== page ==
How to Do Bench Dips Without Jacking Up Your Shoulders

Any arm day is incomplete without training your triceps, the biggest muscle on your upper arm. From pressdowns to kick backs, there are plenty of great exercises at your disposal. You can get a great triceps pump even if you're limited to only working with your bodyweight, too. You can try close-grip pushups or even adapt skull crushers to use the ground and elbow extension to target the muscles. The first choice most people make for bodyweight triceps training, however, is the bench dip, a classic bodybuilding staple that's been done in gyms around the world for decades.

The bench dip is a fairly simple exercise, and at first glance it appears to be an intuitive one, using some of the most common equipment you'll find in a weight room (or at a park or in your living room). Just get into position in front of the bench or raised platform, set your hands behind to support your weight, and dip up and down. But there should be more to the movement than that if you want to make the most of your efforts—especially if you want to have healthy shoulder function and avoid injury.

fitness director admits that the bench dip is a reliable movement to build triceps muscle, but he cautions that it can put you in a dangerous position. In order to avoid the worst case scenario, make sure to pay close attention to Samuel's cues and guidance as he explains the bench dip.

What to Know Before Adding the Bench Dip to Your Workouts

The biggest concern about the bench dip has to do with the positioning you'll assume on the bench and your shoulder mobility. Yes, the exercise can and does allow you to target your triceps—but you'll be putting your shoulders into , which can lead to injuries as you continue loading the movement. For that reason, some trainers suggest , while swapping in other triceps training exercises in its place.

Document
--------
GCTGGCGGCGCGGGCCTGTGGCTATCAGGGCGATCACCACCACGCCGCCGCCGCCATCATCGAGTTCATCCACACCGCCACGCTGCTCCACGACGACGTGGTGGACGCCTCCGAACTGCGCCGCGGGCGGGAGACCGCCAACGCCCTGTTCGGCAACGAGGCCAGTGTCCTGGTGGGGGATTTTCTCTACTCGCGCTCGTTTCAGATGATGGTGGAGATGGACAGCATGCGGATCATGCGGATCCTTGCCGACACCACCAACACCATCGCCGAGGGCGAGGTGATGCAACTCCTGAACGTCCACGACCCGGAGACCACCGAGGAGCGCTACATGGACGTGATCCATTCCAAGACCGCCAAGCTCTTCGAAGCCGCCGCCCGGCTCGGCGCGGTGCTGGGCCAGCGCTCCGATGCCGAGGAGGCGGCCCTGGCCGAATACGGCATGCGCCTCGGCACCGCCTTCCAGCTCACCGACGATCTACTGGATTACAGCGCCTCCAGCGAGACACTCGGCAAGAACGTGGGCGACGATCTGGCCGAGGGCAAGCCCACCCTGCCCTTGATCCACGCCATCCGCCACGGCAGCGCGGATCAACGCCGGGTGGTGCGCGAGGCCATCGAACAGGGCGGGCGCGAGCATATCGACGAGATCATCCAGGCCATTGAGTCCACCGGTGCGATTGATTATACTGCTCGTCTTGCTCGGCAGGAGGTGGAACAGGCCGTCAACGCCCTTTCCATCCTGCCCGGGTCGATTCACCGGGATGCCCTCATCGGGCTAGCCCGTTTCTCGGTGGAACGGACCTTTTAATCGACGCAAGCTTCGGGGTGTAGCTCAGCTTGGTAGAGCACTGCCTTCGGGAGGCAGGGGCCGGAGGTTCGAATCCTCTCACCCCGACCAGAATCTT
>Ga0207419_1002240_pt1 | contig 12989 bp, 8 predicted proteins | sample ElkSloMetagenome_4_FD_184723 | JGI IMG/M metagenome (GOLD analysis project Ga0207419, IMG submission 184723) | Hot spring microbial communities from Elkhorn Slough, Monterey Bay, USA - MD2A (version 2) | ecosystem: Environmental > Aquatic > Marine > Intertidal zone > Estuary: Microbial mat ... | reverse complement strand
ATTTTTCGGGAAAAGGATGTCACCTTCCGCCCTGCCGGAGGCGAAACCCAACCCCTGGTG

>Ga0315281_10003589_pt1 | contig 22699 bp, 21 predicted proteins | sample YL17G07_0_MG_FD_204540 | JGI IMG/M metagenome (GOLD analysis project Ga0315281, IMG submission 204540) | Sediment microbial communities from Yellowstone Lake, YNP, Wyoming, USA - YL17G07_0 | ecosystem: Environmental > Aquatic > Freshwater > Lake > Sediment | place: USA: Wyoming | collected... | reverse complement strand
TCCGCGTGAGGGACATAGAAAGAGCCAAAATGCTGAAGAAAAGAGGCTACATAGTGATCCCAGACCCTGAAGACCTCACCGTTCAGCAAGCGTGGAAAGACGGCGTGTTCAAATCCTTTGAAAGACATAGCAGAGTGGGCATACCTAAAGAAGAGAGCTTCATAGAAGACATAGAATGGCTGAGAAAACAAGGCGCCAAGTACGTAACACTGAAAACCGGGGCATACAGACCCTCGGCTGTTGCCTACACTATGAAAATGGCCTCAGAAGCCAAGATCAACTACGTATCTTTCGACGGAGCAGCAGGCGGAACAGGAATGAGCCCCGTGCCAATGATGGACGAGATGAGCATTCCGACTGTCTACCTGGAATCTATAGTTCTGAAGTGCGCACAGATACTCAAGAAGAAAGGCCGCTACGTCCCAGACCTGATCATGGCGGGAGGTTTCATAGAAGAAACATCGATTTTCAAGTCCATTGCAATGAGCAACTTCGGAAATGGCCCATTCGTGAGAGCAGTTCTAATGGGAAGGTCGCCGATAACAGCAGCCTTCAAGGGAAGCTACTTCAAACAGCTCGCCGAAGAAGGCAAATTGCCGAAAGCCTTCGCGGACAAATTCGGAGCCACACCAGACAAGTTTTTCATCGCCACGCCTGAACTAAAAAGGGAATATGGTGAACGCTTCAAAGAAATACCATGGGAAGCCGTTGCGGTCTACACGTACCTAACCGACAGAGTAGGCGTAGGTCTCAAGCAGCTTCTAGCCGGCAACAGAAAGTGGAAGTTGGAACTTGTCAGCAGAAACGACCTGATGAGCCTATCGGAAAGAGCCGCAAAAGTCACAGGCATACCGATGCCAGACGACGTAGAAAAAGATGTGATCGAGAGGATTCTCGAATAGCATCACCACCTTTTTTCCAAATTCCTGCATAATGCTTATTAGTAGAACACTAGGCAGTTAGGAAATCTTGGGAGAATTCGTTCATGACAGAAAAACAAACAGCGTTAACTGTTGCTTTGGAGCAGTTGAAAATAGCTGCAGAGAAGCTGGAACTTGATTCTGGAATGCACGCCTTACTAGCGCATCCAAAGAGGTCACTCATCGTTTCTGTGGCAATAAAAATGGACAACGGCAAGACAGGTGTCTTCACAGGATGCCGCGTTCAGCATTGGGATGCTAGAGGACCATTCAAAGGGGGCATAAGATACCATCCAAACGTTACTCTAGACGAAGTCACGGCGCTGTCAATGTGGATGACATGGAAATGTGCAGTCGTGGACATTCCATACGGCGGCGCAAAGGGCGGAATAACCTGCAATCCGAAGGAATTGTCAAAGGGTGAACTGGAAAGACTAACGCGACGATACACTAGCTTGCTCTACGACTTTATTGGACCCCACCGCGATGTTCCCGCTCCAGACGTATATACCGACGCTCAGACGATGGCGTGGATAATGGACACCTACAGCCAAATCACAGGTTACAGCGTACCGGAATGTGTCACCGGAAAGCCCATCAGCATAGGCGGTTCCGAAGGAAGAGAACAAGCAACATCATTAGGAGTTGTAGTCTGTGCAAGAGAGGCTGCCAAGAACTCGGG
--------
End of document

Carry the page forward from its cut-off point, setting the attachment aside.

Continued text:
Check out the first tip from Samuel below to help to determine if bench dips are worth the effort for you. The goal here is to make the move as safe as possible so you can keep training beyond just the next workout.

How to Do the Bench Dip

Follow these form cues to learn how to do safer bench dips. Once you've read the step-by-step directions, follow along for some higher-level tips from Samuel to dive deeper into the exercise.

●Sit on the edge of a bench, with your arms extended and your hands on the bench. To start, keep your feet flat on the floor with your knees bent. As you progress, you can straighten your legs and rest your heels on the ground to ramp up the difficulty.

●Importantly, your hands should be placed on the bench so that your hands are facing out away from yourself. If you keep your knuckles facing forward, you'll put your shoulders into an internally rotated position.

●Push up off the bench, which will help you to drive your shoulder blades down and create scapular depression. Squeeze your shoulder blades to create tension.

●Lower down with control to a depth that feels comfortable. You shouldn't lose tension in your mid-back. Your elbows should never exceed your shoulder height.